A free screening of Buffalo Bill, the 1944 epic Technicolor Western starring South Pasadenan, Joel McCrea (1905-1990), will be presented on Thursday, August 31 at 7 p.m. in the Library Community Room. The classic western features an All Star cast that includes Anthony Quinn, Maureen O’ Hara, Linda Darnell, and Edgar Buchanan. The compelling, well-acted film is set against the backdrop of the bloody battles between white settlers and Native Americans.
Buffalo Bill tells the exciting, fictionalized story of the famous scout turned showman, William F. Cody. Outspoken and greatly skilled in guns and hunting, Cody also faces deep personal struggles, including his troubled marriage to a senator’s daughter, played by the fiery O’Hara. Buffalo Bill is accused of fraud and faces the cost of balancing his friendships with both the settlers and the Natives.
Directed by the legendary William A. Wellman known for directing more than 80 feature films, including Wings, the winner of the first Academy Award for Best Picture in 1927. Wellman also directed The Public Enemy, the first version of A Star is Born, Beau Geste starring Gary Cooper, and The High and the Mighty with John Wayne.
Joel Albert McCrea was born Nov. 5, 1905, in South Pasadena, the son of Lou Whipple and Thomas P. McCrea. Joel’s Western heritage was strong: Lou’s father, Major Albert Whipple had journeyed westward in a covered wagon in 1849 and Thomas’s father, Major John McCrea, escorted a stagecoach. Joel had a brother, John, and a sister, Lois. As a boy in South Pasadena, Joel enjoyed a normal childhood playing with his brother, sister, and cousins and “doing family stuff.” He moved with his family to Hollywood when he was 9. Interestingly, McCrea’s future wife was born only five blocks away from his South Pasadena home, but they didn’t meet until both were starting their movie careers.
McCrea eventually went on to blaze a remarkable trail, appearing in 90 feature films over a 50 year period including such memorable films as Foreign Correspondent, Sullivan’s Travels and The Virginian. By the time McCrea retired, after 80 starring roles during Hollywood’s Golden Age, he was declared “The Last of the Great Cowboy Film Heroes.” As an actor McCrea was known for his strength, realism, and dependability. Although he appeared in comedies, thrillers, adventures, and romances, westerns became his forte. McCrea was one of the very few actors who started as a lowly extra in the film business and rose to leading roles. McCrea also became a real life cowboy who owned a huge working ranch in the Santa Rose Valley of Ventura County that covered a full third of the northern area of what is now Thousand Oaks.
To most ordinary folks, McCrea is remembered best from his epic Westerns like Buffalo Bill; his authentic, easy-going manner and ease in the saddle made him a favorite in the genre. As producer Harry Sherman once put it, “Joel is the greatest natural Western star since the old days of Tom Mix and William S. Hart. He has an authentic background and he is one of the finest natural horsemen I’ve ever seen…just a guy who knows how to sit on a horse with grace and authority.” Real cowboys agreed with the Hollywood bigwigs when they elected McCrea to the Cowboy Hall of Fame in Oklahoma City in 1958.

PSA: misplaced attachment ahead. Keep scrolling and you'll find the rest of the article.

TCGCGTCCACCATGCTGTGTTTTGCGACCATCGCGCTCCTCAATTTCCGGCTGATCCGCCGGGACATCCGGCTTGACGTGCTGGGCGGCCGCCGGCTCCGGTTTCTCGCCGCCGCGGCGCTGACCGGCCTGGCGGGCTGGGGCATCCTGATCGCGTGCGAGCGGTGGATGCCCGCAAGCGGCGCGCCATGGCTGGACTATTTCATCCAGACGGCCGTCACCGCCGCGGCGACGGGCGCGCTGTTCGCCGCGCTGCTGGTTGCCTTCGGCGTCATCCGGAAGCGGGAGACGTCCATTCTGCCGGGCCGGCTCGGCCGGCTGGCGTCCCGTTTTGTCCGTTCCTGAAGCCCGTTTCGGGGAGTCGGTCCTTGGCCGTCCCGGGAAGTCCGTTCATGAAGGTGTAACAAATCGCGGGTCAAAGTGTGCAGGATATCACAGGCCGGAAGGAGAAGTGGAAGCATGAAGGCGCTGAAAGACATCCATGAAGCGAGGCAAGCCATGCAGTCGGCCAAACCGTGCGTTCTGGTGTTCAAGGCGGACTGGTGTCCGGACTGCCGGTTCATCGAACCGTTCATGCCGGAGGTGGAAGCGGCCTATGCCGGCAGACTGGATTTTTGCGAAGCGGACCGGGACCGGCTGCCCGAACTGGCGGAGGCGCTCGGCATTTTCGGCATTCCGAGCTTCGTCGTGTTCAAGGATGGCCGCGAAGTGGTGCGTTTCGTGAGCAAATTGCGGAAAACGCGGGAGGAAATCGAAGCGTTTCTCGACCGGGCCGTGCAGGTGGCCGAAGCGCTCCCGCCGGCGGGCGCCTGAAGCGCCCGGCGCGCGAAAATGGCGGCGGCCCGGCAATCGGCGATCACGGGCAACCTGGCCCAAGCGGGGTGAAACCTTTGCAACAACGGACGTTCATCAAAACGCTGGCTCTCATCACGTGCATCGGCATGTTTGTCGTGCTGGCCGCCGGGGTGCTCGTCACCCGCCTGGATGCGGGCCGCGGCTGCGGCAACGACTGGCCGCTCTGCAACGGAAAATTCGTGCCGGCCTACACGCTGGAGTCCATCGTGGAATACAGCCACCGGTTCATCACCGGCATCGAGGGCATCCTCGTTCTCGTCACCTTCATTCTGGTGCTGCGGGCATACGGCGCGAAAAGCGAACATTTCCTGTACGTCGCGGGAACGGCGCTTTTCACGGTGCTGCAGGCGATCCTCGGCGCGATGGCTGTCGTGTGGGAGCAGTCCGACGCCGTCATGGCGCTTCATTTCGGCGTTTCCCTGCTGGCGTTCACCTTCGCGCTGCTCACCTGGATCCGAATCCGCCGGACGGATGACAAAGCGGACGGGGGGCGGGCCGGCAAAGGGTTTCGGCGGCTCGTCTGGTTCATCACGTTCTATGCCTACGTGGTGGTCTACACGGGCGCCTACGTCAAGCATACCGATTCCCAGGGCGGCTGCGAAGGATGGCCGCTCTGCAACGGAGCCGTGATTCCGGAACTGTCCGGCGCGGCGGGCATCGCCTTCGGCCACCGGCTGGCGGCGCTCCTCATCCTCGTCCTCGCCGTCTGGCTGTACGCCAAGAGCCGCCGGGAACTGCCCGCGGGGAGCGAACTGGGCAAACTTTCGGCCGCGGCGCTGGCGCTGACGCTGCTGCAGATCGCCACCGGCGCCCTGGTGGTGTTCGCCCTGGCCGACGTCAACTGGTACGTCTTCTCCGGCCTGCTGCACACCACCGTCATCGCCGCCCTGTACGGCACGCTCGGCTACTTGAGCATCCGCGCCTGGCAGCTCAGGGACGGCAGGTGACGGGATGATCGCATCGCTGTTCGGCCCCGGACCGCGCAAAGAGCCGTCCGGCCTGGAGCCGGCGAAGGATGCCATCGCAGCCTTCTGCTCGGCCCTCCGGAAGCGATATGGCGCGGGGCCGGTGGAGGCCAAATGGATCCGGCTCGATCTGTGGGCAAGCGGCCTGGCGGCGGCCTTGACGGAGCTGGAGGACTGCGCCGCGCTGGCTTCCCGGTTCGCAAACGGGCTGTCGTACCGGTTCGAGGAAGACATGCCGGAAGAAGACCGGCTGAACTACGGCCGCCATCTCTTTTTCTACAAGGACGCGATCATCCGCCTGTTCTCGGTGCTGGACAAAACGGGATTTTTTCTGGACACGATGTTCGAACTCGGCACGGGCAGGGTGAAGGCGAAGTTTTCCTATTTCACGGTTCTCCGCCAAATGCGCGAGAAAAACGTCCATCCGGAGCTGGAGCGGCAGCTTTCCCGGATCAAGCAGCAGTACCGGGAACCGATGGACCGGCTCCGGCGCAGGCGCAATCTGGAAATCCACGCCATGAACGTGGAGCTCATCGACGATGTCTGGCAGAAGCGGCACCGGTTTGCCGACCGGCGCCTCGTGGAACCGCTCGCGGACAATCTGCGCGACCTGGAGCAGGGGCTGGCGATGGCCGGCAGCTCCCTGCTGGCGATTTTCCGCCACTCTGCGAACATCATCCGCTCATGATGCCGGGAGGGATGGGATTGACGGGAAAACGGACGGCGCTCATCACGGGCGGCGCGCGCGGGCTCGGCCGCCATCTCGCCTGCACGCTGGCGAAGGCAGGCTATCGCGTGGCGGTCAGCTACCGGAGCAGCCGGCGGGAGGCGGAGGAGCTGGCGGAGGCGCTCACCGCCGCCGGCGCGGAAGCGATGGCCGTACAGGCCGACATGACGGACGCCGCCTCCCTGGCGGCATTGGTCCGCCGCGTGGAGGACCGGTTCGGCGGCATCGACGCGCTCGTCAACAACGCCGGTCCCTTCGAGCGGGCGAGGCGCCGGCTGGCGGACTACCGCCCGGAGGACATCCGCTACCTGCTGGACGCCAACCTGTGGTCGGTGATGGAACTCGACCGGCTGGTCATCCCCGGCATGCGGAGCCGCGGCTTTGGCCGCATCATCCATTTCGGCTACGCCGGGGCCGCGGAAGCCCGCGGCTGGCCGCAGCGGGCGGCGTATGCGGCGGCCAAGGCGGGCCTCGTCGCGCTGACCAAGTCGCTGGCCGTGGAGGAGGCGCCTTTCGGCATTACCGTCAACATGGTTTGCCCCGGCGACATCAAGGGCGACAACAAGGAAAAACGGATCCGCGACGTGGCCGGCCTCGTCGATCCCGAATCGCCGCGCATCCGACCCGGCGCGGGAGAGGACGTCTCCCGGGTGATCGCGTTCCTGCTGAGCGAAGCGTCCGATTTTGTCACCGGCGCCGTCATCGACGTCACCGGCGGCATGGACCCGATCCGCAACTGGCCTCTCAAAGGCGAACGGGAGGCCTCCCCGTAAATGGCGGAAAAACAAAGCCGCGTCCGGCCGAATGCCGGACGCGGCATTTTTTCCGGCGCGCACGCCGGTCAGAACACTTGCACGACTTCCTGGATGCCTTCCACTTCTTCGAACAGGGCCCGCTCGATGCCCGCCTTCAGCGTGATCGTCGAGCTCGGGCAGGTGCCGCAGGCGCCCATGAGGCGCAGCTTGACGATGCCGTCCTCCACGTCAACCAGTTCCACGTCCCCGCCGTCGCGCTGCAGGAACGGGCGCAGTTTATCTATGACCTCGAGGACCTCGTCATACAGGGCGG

Master of Ceremonies for the Library Film Night will be the illustrious Cowboy Poet, Larry Maurice. The event will also feature a panel discussion with Wyatt McCrea, one of Joel’s grandsons and the Executive Director of the Joel and Frances McCrea Ranch Foundation in Thousand Oaks. Bill Wellman, Jr., the son of the director and a celebrated actor in his own right, will also serve on the panel, along with Petrine Day Mitchum, an award winning filmmaker whose short films have appeared on Saturday Night Live!. Petrine is the lead author of Hollywood Hoofbeats, The Fascinating Story of Horses in Movies and Television.
The event will also showcase some original paintings by Emerson Terry of African American Cowboys. Mr. Terry is 92 years-old and one of the first African-Americans to graduate from the Art Center College of Design when it was in LA. After college, Emerson worked for Douglas Aircraft; Revell, General Dynamic, and as Treasurer of the Society of Illustrators, during which time he created artwork for the U.S. Air Force Art Program. Mr. Terry will offer a few remarks about his art after being introduced by his daughter, Riea Terry.
Actor William Wellman Jr. started off in featured parts in films directed by his father. Bill’s TV career kicked in as the 1960s approached with a number of rugged guest roles on the established westerns Have Gun, Will Travel, Rawhide, Laramie and Gunsmoke. Bill’s career has enjoyed longevity and he is credited with nearly 200 movies and television shows, as well as writing and producing efforts. He is the author of Wild Bill Wellman: Hollywood Rebel.
The Film Night is presented by the South Pasadena Public Library, the Friends of the South Pasadena Public library, the Friends of the Rialto Theatre, the Joel and Frances McCrea Ranch Foundation, and Poets and Writers, Inc. with funding from the James Irvine Foundation. Special thanks to 210eastsound, Riea Terry and the Friends Hospitality Committee.
The Library Community Room is located at 1115 El Centro Street. No tickets or reservations are necessary. Doors will open at 6:30 p.m. and refreshments will be served. The Community Room is only about a block away from the South Pasadena Farmers Market and the Metro Gold Line Station and free parking will be available at the Mission-Meridian Parking Garage, located at 805 Meridian Avenue. Autographed copies of books will be available for purchase.